rocky consciousness of Moloch, at last bends back on the ego in Acts of the Apostless that are, nevertheless

zany, suicidal.

But in Part III, dramatically switching from self-consuming fury to renewal in love, a

sort of self-integration, a reconciliation of destructive and originative urges, is sought.

“ Carl Solomon! I & # 8217 ; m with you in Rockland, ” Ginsberg begins, turning from angry

declamatory rhetoric to a simple, conversational line, affectionate and reassuring in its

gently swaying beat. Repeated, this line becomes the base phrase for Part III, its

utterance each clip followed by a response that farther defines both Rockland and Solomon,

and this unfolding word picture provides the dramatic motion of this subdivision every bit good

as the declaration of the full verse form. At first, the responses stress Rockland as prison

and Solomon as victim & # 8211 ;

where you & # 8217 ; re madder than I am

where you must experience really unusual

where you imitate the shadiness of my female parent & # 8211 ;

but these are balanced against the undermentioned three responses, which stress the power of

the “ lunatic ” to exceed his mere physical imprisonment.

where you & # 8217 ; ve murdered your 12 secretaries

where you laugh at this unseeable wit

where we are great authors on the same awful typewriter

A little more than midway through, nevertheless, get downing with & # 8211 ;

where you bang on the catatonic piano the psyche is guiltless and immortal it

should ne’er decease ungodly in an armed Bedlam & # 8211 ;

the replies begin to acquire longer, faster in motion, more phantasmagoric in imagination, as

they, proclaiming a social/political/religious/sexual revolution, affirm the transcendent

freedom of the ego. Part III & # 8217 ; s forbear therefore establishes a context of emotional

support and religious Communion, and it is from this “ base, ” taking off in

progressively more audacious flights of rebellious energy, that Ginsberg eventually arrives at

his “ existent ” ego.

I & # 8217 ; m with you in Rockland

where we wake up electrified out of the coma by our ain psyche & # 8217 ;


boom over the roof they & # 8217 ; ve come to drop beatific bombs the infirmary

illuminates itself fanciful walls prostration O skinny hosts run


O starry-spangled daze of clemency the ageless war is here O triumph

bury your underwear we & # 8217 ; rheniums free

I & # 8217 ; m with you in Rockland

in my dreams you walk dripping from a sea-journey on the main road

across America in cryings to the door of my bungalow in the Western dark

Again, boundaries ( “ fanciful walls ” ) prostration, in a surging minute of

revelatory release ; and the ego & # 8211 ; which is “ guiltless and immortal ” & # 8211 ; interruptions free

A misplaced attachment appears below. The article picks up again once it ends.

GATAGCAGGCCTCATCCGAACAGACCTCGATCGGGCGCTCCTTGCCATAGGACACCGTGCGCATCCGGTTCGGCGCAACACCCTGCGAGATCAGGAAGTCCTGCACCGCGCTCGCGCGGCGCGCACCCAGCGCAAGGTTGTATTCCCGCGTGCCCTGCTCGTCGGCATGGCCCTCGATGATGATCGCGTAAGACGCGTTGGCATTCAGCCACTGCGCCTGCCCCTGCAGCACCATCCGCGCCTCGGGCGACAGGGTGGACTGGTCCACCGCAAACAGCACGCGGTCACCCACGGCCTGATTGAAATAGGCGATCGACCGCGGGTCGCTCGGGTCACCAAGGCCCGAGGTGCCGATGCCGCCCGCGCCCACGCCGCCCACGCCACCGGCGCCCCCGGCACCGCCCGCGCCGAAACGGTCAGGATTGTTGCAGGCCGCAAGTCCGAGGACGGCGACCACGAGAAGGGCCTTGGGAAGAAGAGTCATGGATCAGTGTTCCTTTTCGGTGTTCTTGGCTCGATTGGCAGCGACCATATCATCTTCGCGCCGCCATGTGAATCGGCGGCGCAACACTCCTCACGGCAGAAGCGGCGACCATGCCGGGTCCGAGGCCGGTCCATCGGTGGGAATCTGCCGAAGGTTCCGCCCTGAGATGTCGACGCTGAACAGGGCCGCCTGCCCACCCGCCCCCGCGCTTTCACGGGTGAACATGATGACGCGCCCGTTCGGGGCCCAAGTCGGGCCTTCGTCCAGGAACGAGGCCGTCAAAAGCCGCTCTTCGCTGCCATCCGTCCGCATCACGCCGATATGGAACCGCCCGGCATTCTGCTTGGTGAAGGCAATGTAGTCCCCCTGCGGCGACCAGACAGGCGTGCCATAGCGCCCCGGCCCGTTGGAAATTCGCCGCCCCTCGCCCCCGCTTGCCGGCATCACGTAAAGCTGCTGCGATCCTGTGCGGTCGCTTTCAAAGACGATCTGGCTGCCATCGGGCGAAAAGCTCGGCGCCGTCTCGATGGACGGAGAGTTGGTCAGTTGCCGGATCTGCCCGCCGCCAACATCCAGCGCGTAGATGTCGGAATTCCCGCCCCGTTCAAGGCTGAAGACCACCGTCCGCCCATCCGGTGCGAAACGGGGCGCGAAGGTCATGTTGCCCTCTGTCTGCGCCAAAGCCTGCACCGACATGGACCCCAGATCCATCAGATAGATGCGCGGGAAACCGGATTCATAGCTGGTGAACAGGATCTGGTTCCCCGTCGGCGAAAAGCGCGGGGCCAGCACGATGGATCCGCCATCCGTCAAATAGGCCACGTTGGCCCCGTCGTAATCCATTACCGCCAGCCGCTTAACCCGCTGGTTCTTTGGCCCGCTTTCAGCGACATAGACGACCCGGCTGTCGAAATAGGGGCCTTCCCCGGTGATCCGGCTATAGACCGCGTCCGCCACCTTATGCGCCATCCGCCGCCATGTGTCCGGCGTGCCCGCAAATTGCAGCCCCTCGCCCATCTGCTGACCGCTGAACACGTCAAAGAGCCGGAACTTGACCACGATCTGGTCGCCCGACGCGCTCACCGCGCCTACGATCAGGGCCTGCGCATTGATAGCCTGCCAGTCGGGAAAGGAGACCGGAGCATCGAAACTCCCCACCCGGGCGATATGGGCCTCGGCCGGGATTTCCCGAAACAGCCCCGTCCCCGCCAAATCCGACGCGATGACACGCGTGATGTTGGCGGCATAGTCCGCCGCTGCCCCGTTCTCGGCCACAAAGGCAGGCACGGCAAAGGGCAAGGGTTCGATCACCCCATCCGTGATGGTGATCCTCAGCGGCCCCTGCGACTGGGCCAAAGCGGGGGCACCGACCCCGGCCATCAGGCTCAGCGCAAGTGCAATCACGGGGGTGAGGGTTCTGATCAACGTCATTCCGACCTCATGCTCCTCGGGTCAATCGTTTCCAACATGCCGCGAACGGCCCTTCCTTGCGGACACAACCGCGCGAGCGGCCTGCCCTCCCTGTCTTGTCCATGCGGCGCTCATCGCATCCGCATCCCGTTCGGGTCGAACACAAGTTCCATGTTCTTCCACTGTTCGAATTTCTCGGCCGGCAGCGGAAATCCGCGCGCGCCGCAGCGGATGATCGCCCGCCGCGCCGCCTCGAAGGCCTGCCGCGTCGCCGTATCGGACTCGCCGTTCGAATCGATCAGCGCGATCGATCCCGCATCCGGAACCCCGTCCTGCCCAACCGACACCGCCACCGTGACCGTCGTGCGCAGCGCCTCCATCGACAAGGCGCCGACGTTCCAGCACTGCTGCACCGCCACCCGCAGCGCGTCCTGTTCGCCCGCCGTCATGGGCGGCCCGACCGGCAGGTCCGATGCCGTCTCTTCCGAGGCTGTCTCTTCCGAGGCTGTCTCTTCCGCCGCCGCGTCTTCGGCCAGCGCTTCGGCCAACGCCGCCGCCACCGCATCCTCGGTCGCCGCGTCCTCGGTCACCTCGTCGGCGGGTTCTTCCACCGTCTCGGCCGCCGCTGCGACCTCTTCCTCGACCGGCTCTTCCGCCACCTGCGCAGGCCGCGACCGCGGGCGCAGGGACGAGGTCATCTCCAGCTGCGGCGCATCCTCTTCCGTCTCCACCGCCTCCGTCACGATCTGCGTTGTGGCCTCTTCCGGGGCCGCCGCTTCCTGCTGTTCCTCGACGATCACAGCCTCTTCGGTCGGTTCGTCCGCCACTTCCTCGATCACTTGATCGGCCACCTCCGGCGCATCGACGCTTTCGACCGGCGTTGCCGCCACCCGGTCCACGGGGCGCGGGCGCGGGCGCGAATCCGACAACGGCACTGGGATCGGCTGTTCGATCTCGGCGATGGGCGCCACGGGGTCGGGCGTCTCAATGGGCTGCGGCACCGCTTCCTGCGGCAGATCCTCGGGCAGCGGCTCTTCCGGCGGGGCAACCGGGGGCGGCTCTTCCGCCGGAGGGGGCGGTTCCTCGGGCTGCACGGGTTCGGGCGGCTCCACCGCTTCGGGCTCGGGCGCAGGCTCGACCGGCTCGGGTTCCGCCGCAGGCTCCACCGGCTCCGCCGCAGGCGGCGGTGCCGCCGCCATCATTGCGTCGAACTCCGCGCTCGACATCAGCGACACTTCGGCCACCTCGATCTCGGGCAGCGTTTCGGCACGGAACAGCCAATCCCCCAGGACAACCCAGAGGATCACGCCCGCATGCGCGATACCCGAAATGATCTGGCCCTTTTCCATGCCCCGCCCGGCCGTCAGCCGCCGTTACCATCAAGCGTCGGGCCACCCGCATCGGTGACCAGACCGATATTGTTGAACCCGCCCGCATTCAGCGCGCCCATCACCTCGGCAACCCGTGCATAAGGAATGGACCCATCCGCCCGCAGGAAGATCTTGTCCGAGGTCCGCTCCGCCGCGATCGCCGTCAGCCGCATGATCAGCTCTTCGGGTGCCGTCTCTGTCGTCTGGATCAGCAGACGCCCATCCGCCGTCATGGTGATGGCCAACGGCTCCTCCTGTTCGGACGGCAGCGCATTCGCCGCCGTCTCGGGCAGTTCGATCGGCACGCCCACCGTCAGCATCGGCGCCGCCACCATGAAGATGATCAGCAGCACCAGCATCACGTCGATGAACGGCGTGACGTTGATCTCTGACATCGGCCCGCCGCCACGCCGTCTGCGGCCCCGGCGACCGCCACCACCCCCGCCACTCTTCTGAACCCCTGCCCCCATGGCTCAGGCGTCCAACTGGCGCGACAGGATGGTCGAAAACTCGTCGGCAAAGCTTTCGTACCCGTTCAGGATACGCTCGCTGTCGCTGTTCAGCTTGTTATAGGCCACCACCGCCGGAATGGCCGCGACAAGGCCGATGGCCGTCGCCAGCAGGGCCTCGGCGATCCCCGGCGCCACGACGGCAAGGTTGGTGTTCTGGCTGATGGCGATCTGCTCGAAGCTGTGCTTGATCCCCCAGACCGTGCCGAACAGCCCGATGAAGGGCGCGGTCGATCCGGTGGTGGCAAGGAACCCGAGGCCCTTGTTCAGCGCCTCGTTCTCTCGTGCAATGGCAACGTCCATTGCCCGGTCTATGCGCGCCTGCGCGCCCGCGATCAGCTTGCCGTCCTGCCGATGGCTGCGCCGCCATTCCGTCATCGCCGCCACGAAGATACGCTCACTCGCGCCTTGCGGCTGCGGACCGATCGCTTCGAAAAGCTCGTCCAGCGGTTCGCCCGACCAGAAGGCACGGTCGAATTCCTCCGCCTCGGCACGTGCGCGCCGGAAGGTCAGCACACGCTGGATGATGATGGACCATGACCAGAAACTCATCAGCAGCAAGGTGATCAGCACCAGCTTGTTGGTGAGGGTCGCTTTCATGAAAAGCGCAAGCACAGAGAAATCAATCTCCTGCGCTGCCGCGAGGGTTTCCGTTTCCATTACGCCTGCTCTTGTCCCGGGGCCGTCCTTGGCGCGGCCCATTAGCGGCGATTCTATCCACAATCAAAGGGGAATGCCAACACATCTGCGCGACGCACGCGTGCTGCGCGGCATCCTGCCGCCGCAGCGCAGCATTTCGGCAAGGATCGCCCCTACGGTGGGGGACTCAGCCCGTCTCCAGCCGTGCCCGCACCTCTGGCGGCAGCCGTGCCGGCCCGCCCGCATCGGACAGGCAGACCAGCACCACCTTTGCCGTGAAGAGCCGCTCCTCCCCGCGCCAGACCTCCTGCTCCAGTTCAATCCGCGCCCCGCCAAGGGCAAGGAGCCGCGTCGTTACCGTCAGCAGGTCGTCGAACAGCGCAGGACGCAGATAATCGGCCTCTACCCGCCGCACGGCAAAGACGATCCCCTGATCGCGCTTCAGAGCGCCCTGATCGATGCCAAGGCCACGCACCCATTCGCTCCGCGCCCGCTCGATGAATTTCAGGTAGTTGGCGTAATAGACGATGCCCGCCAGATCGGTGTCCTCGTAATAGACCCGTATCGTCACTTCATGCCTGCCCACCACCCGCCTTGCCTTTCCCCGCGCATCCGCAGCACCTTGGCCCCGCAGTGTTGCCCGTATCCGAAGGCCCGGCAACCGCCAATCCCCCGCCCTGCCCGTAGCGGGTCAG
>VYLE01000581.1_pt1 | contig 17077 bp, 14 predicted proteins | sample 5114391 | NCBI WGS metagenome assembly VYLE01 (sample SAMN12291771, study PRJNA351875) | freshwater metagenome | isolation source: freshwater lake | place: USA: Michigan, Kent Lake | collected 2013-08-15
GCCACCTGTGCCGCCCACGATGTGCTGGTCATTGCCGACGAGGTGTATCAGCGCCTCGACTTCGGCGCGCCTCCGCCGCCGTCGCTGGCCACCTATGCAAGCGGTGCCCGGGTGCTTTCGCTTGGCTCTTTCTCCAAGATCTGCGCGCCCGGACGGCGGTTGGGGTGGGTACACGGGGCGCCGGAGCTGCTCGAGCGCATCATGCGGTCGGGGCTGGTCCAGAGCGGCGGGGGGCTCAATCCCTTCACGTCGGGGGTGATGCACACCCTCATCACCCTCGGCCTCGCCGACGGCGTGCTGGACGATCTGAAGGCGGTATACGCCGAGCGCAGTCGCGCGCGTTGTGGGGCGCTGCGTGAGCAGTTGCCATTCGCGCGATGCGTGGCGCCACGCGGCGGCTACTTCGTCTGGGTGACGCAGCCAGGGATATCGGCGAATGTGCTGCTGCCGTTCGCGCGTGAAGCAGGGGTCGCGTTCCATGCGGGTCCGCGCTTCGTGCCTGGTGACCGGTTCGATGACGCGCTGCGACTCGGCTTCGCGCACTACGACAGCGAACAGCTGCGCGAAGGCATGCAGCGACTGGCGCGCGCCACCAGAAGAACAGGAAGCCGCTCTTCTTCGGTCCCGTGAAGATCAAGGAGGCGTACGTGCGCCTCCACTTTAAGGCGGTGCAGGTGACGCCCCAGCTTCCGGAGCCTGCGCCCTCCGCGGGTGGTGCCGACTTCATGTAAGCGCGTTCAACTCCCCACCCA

of Moloch, of whom Rockland & # 8217 ; s walls are an extension. The verse form, so, does non

near with the self-destructive rescue of Part II ; nor does it stop with a amusing apocalypse

( “ O triumph bury your underwear we & # 8217 ; re free ” ) ; it closes, alternatively, with a

Whitmanesque image of love and reunion. “ Howl ” moves from the ordeal of

separation, through the projecting out of the rule of division, toward fusion, a

procedure that happens chiefly within the ego.

Harmonizing to Ginsberg, Part III of “ Howl ” is a “ litany of avowal of

the Lamb in its glorification. ” His repeat of the conversational “ I & # 8217 ; m with you in

Rockland ” turns it into an elevated liturgical chant. Wordss, no longer arms as

they were in Part I, construct a charming conjuration which delivers us into a vision of the

“ inexperienced person ” Lamb, the ageless Spirit locked inside Rockland, or inside the difficult

surfaces of a defensive personality. Carl Solomon maps partially as a alternate for

Naomi Ginsberg, still hospitalized in Pilgrim State when “ Howl ” was written ;

Ginsberg, who hints every bit much in the verse form ( “ where you imitate the shadiness of my

female parent ” ) , has late conceded this to be the instance. But less of import than

placing the real-life referents in the verse form is to see that a actual individual has been

transformed into ageless original, the Lamb of both Christian and Blakean mythology, and

that Ginsberg & # 8217 ; s loving reassurance is chiefly directed to this everlastingly guiltless facet

of himself. The chorus line in Part II articulates the human understanding of the poet, while

his responses uncover his messianic and airy ego which at foremost rendered him

terrified and incommunicado but subsequently yielded what Ginsberg calls in “ Kaddish ”

the “ cardinal ” to unlock the door of the encapsulated ego. “ Howl ” stopping points

with Ginsberg & # 8217 ; s loving credence of & # 8211 ; himself ; the portion of him that had been lost and

banished in clip in The Gates of Wrath has been reborn ( “ dripping from a

sea-journey ” ) and reintegrated. The mirror is no longer empty.

Yet this integrity, happening merely in a dream, is attained by agencies of flight and return.

“ Howl ” battles for liberty, but Ginsberg, as he had when he moved to the West

Coast, keeps looking back over his shoulder, confirming his fidelity to Carl Solomon, to

Naomi Ginsberg, to images from his past life. Similarly, he says the tradition is “ a